Firmly in control of Iraq’s state media, Saddam had no need to acknowledge this terrible defeat, and instead victory was given as the reason for abiding by the ceasefire. Baghdad Radio announced, ‘The Mother of battles was a clear victory for Iraq … We are happy with the cessation of combat operations as this would preserve our sons’ blood and people’s safety after God made them triumphant with faith against their evil enemies.’

Only a residual Iraqi threat remained by 30 February. Two Iraqi tank brigades were south-west of Basra, another brigade with forty armoured vehicles was to the south and an infantry brigade was on either side of the Hawr al-Hammar Lake. In total, about eight armoured battalions, the remnants of those Iraqi forces deployed in and around Kuwait, were now trapped in the ‘Basra Pocket’. Basra itself lay in ruins, and marshes and wetlands to the west and east made passage impossible.

Despite the cease-fire, the US 24th Division fought elements of the Hammurabi Division again on 2 March after reports that a battalion of T-72 tanks was moving northwards towards it in an effort to escape. The Iraqi armoured column foolishly opened fire and suffered the consequences. The Americans retaliated with Apache attack helicopters and two task forces, destroying 187 armoured vehicles, 34 artillery pieces and 400 trucks. The survivors were forced back into the ‘Basra Pocket’. By this stage Iraq only had about 700 of its 4,500 tanks and 1,000 of its 2,800 APCs left in the KTO and, with organized resistance over, the Iraqis signed the cease-fire on 3 March 1991.

In the wake of Desert Sabre, only the Iraqi Army Air Corps and the Republican Guard Corps secured favour with Saddam Hussein, by swiftly crushing the revolt in the south against his regime and containing the resurgent Kurds in the north. In contrast the Iraqi Army and Iraqi Air Force had fled Desert Storm and remained under a cloud. Subsequently the IrAF found itself grounded by the Coalition’s ceasefire terms, while the army was left face to face with the barrels of the Republican Guard Corps’ remaining tanks. After a brief stand-off, the Iraqi Army opted for the status quo, but its loyalty and competence remained tarnished by its collapse and by the actions of thousands of deserters.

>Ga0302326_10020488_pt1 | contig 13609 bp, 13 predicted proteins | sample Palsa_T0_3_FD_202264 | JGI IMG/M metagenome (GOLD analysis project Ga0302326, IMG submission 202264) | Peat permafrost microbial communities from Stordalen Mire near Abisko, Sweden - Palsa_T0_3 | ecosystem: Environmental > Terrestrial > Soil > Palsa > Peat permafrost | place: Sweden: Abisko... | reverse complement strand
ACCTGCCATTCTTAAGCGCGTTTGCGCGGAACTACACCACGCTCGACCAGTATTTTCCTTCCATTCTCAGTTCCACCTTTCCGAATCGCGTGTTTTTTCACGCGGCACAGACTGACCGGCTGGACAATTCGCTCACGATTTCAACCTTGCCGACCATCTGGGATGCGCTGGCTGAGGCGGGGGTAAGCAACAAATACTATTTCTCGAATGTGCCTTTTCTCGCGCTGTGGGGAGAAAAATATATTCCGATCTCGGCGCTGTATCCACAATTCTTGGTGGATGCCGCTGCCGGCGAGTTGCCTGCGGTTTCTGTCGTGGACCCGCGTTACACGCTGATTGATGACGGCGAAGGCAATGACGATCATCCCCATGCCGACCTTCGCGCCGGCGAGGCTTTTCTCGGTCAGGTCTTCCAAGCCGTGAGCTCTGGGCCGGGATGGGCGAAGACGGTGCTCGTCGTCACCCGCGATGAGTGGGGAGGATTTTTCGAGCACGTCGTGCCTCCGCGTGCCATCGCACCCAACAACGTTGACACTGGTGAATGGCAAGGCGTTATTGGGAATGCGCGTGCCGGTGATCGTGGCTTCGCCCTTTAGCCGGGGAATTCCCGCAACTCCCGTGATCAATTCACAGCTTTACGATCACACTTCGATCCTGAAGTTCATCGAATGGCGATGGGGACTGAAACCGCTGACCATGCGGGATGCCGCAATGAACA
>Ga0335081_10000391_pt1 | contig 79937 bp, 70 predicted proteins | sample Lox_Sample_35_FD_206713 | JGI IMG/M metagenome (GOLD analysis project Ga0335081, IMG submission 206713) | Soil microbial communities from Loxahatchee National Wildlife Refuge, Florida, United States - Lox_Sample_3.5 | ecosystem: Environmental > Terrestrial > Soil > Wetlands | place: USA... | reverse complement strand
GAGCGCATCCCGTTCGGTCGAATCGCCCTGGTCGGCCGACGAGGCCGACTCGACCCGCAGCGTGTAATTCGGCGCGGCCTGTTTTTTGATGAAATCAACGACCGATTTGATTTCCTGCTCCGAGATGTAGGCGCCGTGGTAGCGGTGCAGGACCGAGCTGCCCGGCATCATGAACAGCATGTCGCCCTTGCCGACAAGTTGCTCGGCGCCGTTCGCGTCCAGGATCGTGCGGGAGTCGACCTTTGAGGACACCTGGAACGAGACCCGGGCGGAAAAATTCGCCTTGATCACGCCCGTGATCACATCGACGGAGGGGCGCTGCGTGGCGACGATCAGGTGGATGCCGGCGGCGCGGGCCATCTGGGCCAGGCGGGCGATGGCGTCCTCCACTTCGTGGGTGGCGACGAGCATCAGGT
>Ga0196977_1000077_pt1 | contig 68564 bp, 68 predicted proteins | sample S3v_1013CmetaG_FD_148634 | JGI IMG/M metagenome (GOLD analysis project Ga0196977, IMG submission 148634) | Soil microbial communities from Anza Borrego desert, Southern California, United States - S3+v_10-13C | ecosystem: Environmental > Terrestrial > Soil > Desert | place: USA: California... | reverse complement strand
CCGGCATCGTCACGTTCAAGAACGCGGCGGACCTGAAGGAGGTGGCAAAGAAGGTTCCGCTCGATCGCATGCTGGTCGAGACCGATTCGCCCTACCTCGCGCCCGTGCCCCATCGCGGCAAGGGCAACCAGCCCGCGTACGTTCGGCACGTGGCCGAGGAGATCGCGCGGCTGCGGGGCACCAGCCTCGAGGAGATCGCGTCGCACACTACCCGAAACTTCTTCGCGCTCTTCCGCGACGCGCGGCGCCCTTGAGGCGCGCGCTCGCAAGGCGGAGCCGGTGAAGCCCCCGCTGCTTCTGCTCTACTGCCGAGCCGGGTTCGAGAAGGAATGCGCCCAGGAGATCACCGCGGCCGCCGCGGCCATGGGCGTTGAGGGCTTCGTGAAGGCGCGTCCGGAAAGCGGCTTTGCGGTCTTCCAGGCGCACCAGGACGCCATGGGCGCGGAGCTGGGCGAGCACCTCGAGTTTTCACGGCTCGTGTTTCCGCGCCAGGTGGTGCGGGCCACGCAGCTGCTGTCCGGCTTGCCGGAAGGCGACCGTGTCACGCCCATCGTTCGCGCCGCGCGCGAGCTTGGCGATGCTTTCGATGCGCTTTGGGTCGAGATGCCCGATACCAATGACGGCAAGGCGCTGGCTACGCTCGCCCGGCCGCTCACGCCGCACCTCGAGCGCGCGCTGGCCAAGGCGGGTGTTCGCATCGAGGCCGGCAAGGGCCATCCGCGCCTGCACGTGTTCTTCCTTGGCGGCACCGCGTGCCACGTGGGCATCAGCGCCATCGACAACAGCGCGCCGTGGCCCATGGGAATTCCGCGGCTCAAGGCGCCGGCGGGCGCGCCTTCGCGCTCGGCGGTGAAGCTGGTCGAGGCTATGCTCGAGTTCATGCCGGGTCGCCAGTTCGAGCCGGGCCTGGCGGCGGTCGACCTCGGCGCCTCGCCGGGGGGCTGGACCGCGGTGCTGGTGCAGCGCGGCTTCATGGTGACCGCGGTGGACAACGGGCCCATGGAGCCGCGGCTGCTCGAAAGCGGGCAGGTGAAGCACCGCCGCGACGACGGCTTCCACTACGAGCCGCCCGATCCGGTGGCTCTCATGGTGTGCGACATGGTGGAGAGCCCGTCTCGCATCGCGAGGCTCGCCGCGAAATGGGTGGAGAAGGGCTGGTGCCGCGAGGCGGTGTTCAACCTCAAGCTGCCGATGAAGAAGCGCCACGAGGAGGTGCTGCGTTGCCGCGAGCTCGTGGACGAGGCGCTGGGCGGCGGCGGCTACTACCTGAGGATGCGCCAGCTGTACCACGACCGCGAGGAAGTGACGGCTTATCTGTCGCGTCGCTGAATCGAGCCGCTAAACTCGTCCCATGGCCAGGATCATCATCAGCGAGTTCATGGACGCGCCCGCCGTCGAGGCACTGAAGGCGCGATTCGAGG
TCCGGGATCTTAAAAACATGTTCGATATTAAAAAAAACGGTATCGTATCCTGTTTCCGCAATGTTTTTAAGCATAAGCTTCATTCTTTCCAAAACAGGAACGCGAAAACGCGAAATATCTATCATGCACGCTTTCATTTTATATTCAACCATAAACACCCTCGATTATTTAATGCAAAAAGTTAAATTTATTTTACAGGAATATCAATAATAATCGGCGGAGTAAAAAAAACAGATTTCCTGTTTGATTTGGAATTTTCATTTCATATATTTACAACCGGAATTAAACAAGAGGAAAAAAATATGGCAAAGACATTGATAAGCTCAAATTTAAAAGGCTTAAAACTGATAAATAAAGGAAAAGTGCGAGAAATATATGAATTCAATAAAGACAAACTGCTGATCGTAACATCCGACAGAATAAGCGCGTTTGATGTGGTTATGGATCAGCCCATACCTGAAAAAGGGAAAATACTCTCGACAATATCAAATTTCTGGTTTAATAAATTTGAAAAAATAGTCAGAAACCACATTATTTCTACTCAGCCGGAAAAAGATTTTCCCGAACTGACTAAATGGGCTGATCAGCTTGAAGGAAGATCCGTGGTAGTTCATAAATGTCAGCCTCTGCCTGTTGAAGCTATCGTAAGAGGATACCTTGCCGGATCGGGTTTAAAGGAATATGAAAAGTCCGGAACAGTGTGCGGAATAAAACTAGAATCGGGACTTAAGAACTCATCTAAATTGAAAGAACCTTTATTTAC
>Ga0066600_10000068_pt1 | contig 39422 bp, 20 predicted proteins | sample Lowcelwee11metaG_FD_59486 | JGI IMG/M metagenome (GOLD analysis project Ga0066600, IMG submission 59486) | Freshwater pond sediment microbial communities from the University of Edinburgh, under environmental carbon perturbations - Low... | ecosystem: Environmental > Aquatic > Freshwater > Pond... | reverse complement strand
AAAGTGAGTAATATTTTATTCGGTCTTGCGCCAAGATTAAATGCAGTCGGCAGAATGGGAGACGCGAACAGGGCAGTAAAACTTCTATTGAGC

In 1991 the Coalition accounted for just six Iraqi helicopters (one Mi-8, one BO-105 and four unidentified) in the air and another five on the ground. General Schwarzkopf had cause to regret that they did not destroy more. During the ceasefire talks on 3 March 1991 the Iraqis requested that, in light of the damage done to their infrastructure, they be allowed to move government officials around by helicopter. Without fully realizing the consequences, Schwarzkopf agreed not to shoot down ‘any’ helicopters flying over Iraqi territory. Thus, by using his helicopter gunships Saddam was able to crush the rebellion in Iraq’s cities and the southern marshes and Kurdish advances in the north with impunity, despite his defeat in Kuwait.

In hindsight, Schwarzkopf felt that grounding Iraqi helicopters would have made little difference. In his view the Iraqi armour and artillery of the twenty-four remaining divisions, which had never entered the war zone, had a far more devastating impact on the rebels. This was a little disingenuous, for while tanks and artillery were instrumental in crushing the revolts in the predominantly Shia cities of Basra, Karbala and Najaf (the scene of Shi’ite unrest in 1977, resulting in 2,000 Shia arrests and another 200,000 being expelled to Iran), in the southern marshes the Republican Guard’s T-72 tanks could not operate off the causeways and artillery was only effective against pre-spotted targets. In fact the Iraqi Army Air Corps played a pivotal role over Iraq’s rebellious cities, the southern marches and the Kurdish mountains.